DISH Network may be hard at work trying to woo Sprint away from the clutches of SoftBank, but in the meantime, they've got a few million TV customers to satisfy. The DISH Anywhere app left a lot to be desired when it debuted, but version 2 adds much-needed features like access to the company's growing library of on-demand content. Of course, most of the on-demand content comes from HBO, Cinemax and the like, and if you're paying for them, you've already got access to the (usually better) dedicated streaming apps.
Google I/O, one of the most exciting conferences of the year for us, has come and gone. From sleeping several hours a day to juggling about seventeen things during the live keynote coverage to suddenly finding ourselves within inches of people like Sergey Brin, Sundar Pichai, Lord and Savior Matias Duarte, Hugo Barra, Vic Gundotra, Robert Scoble, Chainfire, Saurik, and other brilliant Googlers, reporters, and developers, the days spent at every I/O are absolutely priceless.
It's very easy to look at BlackBerry and see a technological Neandertal - the company that almost had it ("it" being smartphones), but then refused to evolve in order to keep up with the competition. Let's not mince words: the iPhone nearly killed BlackBerry, and Android is happily hammering the nails into its coffin.
After the disastrous Storm and Storm 2, few thought BlackBerry had the chops to break into full-touch devices in a big way, at least until Android really started taking off.
The first and most important day of Google I/O 2013 is drawing to a close. If you've just gotten home from a long day at work and don't have time to sift through a mountain of Android Police live coverage, fear not: there's a roundup for that. Here's a concise list of everything that's new and updated in the Googleverse.
If you'd like to spend almost four hours watching Google show off all its new goodies, our Live Blog has the keynote embedded, plus Artem and David's reactions.
Multi-user support is one of the most interesting additions in Jelly Bean 4.2, but you can only get it if you're using a tablet. It makes sense - phones are rarely shared between more than one person, while tablets are naturally shareable. Even so, it would be nice if Google gave users the option. But thanks to modder extraordinaire Paul "Modaco" O'Brien, there's a relatively easy way to enable multi-user mode on smartphones.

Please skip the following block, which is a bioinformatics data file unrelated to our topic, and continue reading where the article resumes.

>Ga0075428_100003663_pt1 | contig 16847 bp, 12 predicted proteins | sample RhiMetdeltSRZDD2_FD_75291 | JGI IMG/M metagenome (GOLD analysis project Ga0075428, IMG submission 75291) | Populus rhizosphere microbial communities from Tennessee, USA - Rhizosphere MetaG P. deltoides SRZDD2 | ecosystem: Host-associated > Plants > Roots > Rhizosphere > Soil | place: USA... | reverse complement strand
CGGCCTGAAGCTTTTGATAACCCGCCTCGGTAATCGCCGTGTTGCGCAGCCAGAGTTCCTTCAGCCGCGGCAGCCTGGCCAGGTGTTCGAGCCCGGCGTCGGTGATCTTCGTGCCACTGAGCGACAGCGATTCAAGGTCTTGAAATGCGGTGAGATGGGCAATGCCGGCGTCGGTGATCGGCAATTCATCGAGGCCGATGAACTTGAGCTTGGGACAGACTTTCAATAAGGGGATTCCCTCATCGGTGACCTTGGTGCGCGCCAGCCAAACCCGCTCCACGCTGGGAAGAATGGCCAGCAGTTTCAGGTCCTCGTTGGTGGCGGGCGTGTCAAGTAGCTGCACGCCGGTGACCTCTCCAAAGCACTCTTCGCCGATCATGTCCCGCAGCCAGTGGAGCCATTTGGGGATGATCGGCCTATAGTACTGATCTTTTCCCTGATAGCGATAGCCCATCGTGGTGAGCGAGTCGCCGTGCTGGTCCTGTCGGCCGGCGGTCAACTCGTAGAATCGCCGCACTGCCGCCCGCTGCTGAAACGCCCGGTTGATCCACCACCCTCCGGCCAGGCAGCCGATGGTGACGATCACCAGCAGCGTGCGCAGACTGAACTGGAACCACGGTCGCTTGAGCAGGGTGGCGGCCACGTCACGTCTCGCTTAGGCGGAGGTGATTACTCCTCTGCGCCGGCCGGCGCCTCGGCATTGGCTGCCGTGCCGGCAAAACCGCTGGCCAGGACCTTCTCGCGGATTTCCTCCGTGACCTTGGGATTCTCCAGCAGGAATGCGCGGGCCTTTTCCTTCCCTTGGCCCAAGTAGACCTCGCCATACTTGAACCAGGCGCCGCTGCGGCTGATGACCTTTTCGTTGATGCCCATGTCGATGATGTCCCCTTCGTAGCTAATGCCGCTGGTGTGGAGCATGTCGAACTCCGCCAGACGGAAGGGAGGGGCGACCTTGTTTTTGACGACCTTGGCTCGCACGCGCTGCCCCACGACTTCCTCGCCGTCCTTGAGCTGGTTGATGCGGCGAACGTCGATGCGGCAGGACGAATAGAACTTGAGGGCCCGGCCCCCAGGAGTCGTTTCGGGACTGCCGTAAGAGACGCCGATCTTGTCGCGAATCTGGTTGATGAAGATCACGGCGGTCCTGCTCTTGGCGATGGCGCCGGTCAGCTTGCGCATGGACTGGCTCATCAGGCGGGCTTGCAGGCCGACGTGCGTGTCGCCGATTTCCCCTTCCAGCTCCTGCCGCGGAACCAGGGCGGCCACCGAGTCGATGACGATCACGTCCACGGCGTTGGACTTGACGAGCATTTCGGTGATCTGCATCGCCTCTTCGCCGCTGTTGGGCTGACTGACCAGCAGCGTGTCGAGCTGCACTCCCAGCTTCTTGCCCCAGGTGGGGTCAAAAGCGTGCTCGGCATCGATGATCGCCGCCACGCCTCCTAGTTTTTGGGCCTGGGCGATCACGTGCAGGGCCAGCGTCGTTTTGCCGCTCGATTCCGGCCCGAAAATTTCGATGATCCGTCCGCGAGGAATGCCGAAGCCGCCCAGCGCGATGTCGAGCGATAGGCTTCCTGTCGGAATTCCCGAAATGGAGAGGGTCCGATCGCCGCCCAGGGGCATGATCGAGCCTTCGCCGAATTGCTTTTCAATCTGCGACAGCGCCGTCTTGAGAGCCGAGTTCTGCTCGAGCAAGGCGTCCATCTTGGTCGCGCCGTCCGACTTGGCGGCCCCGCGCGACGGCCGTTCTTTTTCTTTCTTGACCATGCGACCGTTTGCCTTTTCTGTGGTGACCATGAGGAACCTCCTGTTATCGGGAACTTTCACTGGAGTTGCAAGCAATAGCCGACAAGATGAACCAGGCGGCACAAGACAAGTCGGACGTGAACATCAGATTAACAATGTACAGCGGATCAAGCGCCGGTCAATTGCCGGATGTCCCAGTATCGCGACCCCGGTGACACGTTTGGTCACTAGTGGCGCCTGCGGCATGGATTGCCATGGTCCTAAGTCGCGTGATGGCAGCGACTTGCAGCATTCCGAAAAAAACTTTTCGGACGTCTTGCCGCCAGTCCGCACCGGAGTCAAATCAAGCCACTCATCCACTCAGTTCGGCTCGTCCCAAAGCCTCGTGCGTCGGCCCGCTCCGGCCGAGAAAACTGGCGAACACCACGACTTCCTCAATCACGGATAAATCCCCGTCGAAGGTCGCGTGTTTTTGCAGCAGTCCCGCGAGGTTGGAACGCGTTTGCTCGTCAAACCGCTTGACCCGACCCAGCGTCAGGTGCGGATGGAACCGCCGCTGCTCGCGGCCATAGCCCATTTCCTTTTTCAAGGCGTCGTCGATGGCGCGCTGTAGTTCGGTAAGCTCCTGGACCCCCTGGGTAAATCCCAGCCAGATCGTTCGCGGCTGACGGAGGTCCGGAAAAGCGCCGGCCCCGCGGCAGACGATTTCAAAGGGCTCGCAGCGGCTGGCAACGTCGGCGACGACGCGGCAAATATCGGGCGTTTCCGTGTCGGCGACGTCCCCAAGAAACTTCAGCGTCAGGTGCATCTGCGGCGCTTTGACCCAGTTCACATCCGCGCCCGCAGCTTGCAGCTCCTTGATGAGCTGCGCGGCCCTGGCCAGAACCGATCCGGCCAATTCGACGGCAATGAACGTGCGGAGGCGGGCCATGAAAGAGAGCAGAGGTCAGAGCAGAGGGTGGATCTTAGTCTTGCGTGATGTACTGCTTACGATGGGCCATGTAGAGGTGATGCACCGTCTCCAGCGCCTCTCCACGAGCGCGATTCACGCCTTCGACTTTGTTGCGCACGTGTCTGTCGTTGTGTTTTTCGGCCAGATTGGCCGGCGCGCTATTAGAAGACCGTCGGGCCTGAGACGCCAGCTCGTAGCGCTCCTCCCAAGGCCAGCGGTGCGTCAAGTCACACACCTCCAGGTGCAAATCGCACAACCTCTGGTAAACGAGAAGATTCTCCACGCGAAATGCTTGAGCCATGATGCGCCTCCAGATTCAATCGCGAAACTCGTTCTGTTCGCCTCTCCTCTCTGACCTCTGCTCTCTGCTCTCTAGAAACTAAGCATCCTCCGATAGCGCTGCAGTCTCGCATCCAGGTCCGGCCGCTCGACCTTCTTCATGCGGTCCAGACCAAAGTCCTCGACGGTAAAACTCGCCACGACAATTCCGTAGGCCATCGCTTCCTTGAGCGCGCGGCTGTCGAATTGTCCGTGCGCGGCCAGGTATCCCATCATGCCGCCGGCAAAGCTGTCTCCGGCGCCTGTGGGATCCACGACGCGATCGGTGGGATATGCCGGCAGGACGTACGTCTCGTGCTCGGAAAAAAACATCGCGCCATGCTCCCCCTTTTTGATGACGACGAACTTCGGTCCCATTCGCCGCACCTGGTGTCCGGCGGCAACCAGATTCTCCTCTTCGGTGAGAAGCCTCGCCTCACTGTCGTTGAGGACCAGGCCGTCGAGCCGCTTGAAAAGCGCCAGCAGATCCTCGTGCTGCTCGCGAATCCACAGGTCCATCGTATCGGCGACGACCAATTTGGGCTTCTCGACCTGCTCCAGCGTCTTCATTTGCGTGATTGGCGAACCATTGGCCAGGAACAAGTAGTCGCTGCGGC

Have you finished downloading CyanogenMod's 10.1 RC1 release for your device yet? If not, hit cancel and refresh your browser. Just three days after RC1 started rolling out, CM 10.1 RC2 has hit the download center, going up over night for forty seven devices at the time of writing, including devices from the Galaxy SIII to the Nexus Q.
the list goes on
For those not sure why they should care about CM10.1 RC2, an RC or Release Candidate is basically a firmware release that the CyanogenMod team believes is up to snuff for a daily driver – a new-but-not-bleeding-edge release that's stable enough to rely on.
Hulu's premium TV service hit 4 million users last week, and to celebrate, they've released an update to their Android app. (Actually, the update probably doesn't have anything to do with that. Forget I mentioned it.) The 2.8 version of Hulu Plus adds some much-needed improvements, particularly for playback and video seeking. The free app (tied to the paid service) is now compatible with a wider range of devices - the Play Store is showing everything from the Galaxy S II to my Nexus 7 running Android 4.2 as compatible.
We review a lot of high-end phones here on Android Police. In fact, we probably review a disproportionately low number of entry-level and mid-range devices, because many of them are, well, boring. We also know that you, our readers, are rarely interested in the often no-value value-proposition that these handsets tend to represent, especially in the US. Here, a wireless contract is two years long whether you're buying a refurbished Galaxy Nexus (ew!) or a shiny new Galaxy S4.
If you fancy yourself a budding meteorologist, OpenSignal's latest app release might just be the resource you've been waiting for. WeatherSignal turns your Android phone into a mobile weather station by tapping into sensors you didn't know your phone had in order to measure local atmospheric readings. With your consent, the app then submits this data to a collaboratively updated weather map for the world to share. Those of you who have used OpenSignal's previous app to find the best local WiFi connections might recognize the concept behind the company's latest initiative.
Hey Sony. It's been a while since I last ranted about how you're kinda-sorta screwing up that whole smartphone business of yours. In fact, it's been almost a year to the day. I had really hoped that by this year everyone's favorite Japanese electronics mega-corporation would have figured out the smartphone market to a reasonable extent in the US, but surprise: they haven't!
I really don't mean to single out Sony, but sometimes, it's very difficult to watch a company that is very clearly capable of making good products make such terrible decisions.